The merciful inclusion of the Gentiles in the blessings God had promised the Hebrew fathers evokes the joyful praise of God (Rom. 15:7-12). He is the “God of hope” for Gentiles and Jews, filling us with hope regardless of our race (Rom. 15:13). Their hope in Christ gave Paul confidence the Roman Christians would serve one another’s spiritual needs (instead of pleasing themselves, Rom. 15:1-6). Paul identified two things that gave them power (“able” is the verb form of “power” in Rom. 1:16) to admonish one another effectively. To admonish means to “put to mind,” “to caution or reprove,” to warn (Strong, G3560). First, they were able to admonish because they were “full of goodness.” Warnings and reproof are more palatable and productive when they come from a heart of goodness. Admonitions that do not spring from a place of virtue can easily take on the flavor of self-righteous judging instead of caring concern for the sinner’s soul. Secondly, they had the power to admonish because they were “filled with all knowledge.” God’s truth, not our “think so’s,” must inform and guide us when we caution and warn one another. Combining goodness and knowledge equips us to serve each other with needful warnings and exhortations as we live in the joy, peace, and hope of God (Rom. 15:13).
Now I myself am confident concerning you, my brethren, that you also are full of goodness, filled with all knowledge, able also to admonish one another. (Romans 15:14, NKJV)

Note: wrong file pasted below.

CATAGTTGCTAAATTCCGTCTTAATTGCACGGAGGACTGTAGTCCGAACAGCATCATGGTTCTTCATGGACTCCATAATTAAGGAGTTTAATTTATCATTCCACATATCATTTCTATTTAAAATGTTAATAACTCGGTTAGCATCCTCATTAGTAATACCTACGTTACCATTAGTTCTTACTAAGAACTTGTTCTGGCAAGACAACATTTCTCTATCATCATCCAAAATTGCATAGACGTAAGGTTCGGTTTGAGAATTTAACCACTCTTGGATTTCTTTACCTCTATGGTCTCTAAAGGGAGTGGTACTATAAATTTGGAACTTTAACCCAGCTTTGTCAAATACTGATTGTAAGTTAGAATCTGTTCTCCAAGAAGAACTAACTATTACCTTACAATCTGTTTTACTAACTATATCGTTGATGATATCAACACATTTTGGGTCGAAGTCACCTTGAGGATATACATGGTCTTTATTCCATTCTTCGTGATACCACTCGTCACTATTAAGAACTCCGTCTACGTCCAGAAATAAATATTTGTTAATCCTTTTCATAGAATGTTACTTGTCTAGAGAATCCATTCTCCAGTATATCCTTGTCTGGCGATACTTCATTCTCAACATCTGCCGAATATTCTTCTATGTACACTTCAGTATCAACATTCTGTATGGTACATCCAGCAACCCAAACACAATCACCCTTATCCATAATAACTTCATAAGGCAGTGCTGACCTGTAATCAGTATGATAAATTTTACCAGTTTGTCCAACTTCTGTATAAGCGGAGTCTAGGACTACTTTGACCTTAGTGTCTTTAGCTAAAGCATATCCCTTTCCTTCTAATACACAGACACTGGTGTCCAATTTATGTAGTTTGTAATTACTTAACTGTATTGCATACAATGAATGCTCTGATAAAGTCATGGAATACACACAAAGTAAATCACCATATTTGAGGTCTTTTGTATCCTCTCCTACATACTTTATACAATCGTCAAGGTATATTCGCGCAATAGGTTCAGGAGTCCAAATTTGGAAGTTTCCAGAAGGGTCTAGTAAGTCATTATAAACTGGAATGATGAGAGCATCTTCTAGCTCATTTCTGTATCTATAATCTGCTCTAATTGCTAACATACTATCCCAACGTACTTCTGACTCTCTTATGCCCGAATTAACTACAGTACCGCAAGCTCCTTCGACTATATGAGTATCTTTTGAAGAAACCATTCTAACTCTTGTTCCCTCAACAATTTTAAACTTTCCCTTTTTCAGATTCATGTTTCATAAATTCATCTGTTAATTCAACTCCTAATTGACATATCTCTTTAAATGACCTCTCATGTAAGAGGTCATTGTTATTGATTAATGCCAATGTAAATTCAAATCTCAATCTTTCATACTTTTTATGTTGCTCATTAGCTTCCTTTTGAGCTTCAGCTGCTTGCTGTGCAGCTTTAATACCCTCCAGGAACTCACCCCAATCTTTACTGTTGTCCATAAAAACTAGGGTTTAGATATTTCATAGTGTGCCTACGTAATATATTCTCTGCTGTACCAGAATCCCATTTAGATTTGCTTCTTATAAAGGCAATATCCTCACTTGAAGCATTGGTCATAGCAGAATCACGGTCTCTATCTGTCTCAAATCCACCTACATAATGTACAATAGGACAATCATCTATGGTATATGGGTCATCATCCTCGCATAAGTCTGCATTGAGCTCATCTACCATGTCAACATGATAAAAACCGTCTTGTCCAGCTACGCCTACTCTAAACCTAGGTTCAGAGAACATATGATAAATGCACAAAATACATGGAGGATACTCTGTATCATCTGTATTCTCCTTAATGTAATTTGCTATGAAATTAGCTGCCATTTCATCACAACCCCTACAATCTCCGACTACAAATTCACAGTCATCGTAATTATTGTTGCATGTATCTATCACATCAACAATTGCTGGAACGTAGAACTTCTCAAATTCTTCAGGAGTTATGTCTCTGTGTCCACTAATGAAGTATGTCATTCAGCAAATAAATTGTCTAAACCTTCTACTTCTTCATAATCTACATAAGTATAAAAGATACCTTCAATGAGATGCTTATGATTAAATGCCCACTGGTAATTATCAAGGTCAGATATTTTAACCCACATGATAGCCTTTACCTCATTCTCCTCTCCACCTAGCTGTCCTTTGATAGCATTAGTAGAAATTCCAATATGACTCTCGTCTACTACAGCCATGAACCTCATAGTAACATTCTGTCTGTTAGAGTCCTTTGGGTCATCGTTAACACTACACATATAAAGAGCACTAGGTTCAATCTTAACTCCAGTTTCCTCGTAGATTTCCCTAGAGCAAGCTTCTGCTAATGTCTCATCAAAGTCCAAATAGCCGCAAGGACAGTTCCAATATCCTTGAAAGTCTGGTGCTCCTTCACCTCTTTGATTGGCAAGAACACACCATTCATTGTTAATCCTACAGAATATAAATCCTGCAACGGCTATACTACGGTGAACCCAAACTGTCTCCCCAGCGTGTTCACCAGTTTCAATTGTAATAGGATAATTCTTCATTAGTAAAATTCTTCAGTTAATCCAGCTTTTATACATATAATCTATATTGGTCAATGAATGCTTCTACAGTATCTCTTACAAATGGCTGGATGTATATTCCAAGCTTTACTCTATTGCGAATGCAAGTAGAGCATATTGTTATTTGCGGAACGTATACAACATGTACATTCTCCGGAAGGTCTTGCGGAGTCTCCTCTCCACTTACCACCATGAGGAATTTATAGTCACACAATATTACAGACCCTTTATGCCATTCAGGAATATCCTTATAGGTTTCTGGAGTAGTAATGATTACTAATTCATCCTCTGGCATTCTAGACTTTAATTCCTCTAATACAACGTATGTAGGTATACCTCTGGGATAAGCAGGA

An admonition is an earnest warning, a reprimand firmly given. By definition, it is intended to be persuasive, either to correct sin or to urge an action of faithfulness. Paul suggests two things needed in order to effectively admonition others. First, it requires the goodness of moral integrity. Admonitions fall on deaf ears when they come from a person whose own integrity is suspect. We must first remove the beam out of our own eye in order to see clearly to remove the speck from our brother’s eye (Matt. 7:3-5). Secondly, we must be filled with a knowledge of God’s truth in order to give Scriptural warnings. God’s word contains the wisdom and admonitions most needed. When admonishing someone of spiritual danger, do so out of the goodness of love and upon the basis of God’s truth.
Now we exhort you, brethren, warn those who are unruly, comfort the fainthearted, uphold the weak, be patient with all. (1 Thessalonians 5:14, NKJV)
The gospel message is the same for us all. Yet, how to most effectively convey the spiritual blessings of its message to others often depends on their specific spiritual needs. For example, the unruly Christian ought to be sternly warned of the spiritual danger that comes from being insubordinate to the will of Christ. Discouraged Christians, whose faith is undergoing particular stress, need the comfort that comes from the redemptive hope we have in Christ. Weak Christians need to be strengthened in their faith with good doses of God’s word coupled with mutual burden-sharing (Gal. 6:2). All need patience to grow and mature in Christ. Becomes aware of the spiritual needs of your brethren. Then, use the gospel to meet their needs and to advance their spiritual growth in Christ.